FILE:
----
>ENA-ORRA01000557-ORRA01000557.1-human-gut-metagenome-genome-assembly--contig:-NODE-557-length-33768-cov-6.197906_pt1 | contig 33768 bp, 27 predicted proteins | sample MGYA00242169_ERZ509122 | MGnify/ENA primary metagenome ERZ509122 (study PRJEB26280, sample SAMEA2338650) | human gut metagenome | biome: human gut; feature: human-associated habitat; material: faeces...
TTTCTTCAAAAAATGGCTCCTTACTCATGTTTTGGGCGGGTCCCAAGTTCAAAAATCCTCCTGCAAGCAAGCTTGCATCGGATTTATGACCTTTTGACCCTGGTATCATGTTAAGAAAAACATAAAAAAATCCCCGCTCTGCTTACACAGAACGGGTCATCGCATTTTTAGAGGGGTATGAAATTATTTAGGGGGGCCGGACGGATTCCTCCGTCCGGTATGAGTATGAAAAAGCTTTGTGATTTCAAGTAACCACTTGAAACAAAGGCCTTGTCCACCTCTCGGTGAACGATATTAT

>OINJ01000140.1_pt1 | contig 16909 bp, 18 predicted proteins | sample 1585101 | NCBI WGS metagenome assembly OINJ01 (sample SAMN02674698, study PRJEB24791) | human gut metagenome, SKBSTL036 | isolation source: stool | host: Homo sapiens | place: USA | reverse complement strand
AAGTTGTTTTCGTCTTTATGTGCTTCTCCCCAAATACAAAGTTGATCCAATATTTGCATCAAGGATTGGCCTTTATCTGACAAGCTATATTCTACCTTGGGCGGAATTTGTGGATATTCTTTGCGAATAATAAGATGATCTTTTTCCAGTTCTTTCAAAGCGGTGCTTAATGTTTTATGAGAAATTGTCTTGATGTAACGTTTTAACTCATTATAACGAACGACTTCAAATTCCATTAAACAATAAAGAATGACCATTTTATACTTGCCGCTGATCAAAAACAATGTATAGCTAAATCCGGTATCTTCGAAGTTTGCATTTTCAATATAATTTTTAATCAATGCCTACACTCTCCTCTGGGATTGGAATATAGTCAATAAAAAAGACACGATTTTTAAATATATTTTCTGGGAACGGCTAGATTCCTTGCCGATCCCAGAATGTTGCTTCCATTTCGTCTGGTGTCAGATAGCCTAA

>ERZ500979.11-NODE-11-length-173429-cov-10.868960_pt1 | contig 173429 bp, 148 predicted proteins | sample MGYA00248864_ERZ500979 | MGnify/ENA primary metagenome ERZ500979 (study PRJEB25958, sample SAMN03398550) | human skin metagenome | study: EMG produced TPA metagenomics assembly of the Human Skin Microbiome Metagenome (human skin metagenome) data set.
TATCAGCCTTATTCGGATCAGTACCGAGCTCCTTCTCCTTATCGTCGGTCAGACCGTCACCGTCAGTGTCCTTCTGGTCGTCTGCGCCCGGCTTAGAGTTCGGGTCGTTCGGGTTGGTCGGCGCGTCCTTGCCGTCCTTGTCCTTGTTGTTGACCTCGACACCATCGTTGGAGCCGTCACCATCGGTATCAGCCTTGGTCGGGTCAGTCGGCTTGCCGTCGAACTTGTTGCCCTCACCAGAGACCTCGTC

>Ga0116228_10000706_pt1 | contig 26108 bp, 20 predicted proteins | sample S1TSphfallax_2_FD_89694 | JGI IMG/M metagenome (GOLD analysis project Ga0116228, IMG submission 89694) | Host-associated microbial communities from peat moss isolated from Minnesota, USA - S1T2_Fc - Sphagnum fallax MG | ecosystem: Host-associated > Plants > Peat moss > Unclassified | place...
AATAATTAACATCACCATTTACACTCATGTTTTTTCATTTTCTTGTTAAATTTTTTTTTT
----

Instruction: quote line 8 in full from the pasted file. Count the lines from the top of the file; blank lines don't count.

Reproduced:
AATAATTAACATCACCATTTACACTCATGTTTTTTCATTTTCTTGTTAAATTTTTTTTTT